USS Winston (AKA-94)

My final duty station in the United States Navy was an attack cargo ship which had been placed in commission more than 20 years before I reported aboard in November 1965. Winston was commissioned at the New York Navy Yard 19 Jan 1945, too late to take part in World War II. She saw service in both the Atlantic and Pacific fleets, participating in the Korean War. She was inactivated in 1957, reactivated in 1961, and had already been deployed twice to the South China Sea by the time I came aboard in San Diego, fresh from my WestPac deployment aboard USS Annapolis. In the following history from Dictionary of American Naval Fighting Ships, Vol. VIII, pp. 425-428, we'll pick up her story at about the time I reported aboard...

Counties in Alabama and Mississippi.

(AKA-94: dp. 14,200 (lim.); l. 459'2"; b. 63'0"; dr. 26'4" (lim.); s. 16.5 k. (tl.), cpl. 247, a. 1 5 ', 8 40mm.; cl. Andromeda; T. C2-S-B1)

...Amphibious exercises, independent ship's drills, and upkeep at San Diego occupied her during much of the winter of 1965 and 1966. During the latter half of February 1966, the ship prepared for another tour of duty in the western Pacific.

Winston departed San Diego on 1 March 1966 for the first Far Eastern deployment in which she would conduct major operations in Vietnamese waters. She stopped at Pearl Harbor overnight on 10 and 11 March and arrived at Okinawa on the 26th. There she unloaded one cargo and took on another - mostly lumber for construction activities at Chu Lai, South Vietnam. She arrived at Chu Lai on the 5th and spent the next four days unloading her cargo. On the 10th, she moved to Danang where she helped Skagit (AKA-105) unload her cargo, and she herself loaded elements of the 4th Marines. The following day, she departed Danang for the Colo area near Hue, arriving there on the 12th. Between 13 and 15 April, her boats ferried ammunition and supplies up the Hue River, both banks of which were in enemy hands.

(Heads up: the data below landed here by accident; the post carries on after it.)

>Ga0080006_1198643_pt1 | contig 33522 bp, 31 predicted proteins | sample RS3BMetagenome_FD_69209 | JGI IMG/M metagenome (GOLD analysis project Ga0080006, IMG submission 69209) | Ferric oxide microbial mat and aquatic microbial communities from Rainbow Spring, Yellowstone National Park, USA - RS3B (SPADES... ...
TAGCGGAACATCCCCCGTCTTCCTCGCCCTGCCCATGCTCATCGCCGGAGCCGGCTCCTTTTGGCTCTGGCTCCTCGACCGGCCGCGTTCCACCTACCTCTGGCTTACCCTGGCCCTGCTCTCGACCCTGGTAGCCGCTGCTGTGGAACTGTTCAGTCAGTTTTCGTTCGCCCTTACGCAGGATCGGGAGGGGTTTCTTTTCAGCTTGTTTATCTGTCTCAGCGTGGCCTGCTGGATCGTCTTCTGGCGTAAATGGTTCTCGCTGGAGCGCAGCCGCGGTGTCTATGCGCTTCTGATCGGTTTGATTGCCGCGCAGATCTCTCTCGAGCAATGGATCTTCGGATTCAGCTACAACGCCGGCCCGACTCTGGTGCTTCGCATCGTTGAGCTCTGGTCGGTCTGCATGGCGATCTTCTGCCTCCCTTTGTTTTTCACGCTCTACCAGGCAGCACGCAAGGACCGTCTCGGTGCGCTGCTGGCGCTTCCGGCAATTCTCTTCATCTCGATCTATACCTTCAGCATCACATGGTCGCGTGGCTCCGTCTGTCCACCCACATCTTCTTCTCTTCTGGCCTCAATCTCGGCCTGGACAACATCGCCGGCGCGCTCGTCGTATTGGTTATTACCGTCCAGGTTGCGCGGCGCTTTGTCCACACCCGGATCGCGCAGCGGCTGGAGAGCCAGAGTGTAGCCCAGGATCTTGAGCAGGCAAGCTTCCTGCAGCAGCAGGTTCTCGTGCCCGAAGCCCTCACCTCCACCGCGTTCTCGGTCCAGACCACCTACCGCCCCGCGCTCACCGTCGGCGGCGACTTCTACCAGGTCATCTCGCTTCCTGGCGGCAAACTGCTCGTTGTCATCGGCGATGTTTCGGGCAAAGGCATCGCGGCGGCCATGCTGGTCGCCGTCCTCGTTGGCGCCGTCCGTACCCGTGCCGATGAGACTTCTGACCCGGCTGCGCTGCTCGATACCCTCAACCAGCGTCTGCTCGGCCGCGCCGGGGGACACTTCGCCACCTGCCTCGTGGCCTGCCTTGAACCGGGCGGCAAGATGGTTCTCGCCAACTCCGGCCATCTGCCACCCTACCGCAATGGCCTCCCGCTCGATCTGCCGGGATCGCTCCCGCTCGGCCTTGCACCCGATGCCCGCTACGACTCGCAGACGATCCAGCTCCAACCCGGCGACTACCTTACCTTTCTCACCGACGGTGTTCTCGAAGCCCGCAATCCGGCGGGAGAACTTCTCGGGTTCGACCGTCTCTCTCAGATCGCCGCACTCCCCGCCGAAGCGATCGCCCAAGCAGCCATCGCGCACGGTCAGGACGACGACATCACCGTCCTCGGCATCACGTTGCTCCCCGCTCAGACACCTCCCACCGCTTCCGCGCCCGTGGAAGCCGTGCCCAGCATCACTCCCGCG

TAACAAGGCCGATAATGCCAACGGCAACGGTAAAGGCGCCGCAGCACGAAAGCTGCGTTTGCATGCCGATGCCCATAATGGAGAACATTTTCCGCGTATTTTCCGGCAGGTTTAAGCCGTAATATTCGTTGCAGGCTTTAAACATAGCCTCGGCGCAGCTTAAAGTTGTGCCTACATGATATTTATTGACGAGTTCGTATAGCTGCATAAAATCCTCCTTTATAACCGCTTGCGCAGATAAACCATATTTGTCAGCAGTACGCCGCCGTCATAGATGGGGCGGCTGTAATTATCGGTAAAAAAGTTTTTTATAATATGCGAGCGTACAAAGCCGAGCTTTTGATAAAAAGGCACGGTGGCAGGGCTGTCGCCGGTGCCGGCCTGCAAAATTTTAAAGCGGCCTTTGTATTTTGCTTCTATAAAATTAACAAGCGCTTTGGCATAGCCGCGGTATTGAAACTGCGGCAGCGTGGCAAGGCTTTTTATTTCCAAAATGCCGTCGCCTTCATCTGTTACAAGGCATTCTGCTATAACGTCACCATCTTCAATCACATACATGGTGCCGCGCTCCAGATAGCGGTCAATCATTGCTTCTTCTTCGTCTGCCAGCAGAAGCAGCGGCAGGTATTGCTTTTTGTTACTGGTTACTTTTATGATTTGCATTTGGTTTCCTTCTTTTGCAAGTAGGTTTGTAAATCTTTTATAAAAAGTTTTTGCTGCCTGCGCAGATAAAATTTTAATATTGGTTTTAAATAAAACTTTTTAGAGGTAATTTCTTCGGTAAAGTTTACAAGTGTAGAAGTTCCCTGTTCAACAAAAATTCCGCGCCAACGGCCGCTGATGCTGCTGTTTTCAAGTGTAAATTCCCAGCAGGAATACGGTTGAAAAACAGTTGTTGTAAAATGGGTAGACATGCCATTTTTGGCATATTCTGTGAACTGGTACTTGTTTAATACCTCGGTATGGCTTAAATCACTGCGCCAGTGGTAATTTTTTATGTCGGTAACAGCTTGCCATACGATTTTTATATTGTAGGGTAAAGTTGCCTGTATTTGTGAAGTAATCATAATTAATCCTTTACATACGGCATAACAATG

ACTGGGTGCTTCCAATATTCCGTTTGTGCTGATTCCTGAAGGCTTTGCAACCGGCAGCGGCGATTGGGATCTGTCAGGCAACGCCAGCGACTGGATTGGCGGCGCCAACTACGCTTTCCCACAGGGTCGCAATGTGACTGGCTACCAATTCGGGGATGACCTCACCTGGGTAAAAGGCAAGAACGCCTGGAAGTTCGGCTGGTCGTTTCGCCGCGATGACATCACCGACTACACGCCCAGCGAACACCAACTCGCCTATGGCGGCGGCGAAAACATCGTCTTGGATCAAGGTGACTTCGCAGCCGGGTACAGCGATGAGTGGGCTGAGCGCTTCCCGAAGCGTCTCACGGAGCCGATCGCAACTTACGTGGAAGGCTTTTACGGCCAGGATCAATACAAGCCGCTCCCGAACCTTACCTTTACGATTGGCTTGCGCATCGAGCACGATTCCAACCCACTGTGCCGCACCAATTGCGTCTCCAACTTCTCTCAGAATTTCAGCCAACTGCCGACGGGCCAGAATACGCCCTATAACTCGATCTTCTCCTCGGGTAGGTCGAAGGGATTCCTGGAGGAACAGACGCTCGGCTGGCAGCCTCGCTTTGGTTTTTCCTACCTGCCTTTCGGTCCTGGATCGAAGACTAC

At the completion of that dangerous mission, she reembarked all boats and crewmen and got underway for Hong Kong. Following a week of liberty, she returned to sea, set a course for Japan on 23 April, and arrived at Sasebo on the 27th. She spent three weeks in upkeep there before sailing on 16 May for Okinawa. She held amphibious training exercises in the Okinawa area on 17 and 18 May and, from 19 to 23 May, embarked Regimental Landing Team 5 and its equipment for transportation to Chu Lai. She set out for Vietnam on the 23d and arrived at Chu Lai on the 27th. She unloaded cargo, disembarked passengers; and, after a brief stop at Danang on 2 June, got underway for Taiwan.

She arrived in Keelung on 4 June and remained there until the 7th when she returned to sea bound for Subic Bay in the Philippines. En route, however, she was rerouted to Yokosuka, Japan, where she arrived on 11 June. At the end of almost a month of upkeep at Yokosuka and several days of operations near Okinawa, Winston suffered damage to one of her boilers. That casualty forced her into Subic Bay for repairs, and she did not return to sea until 22 July.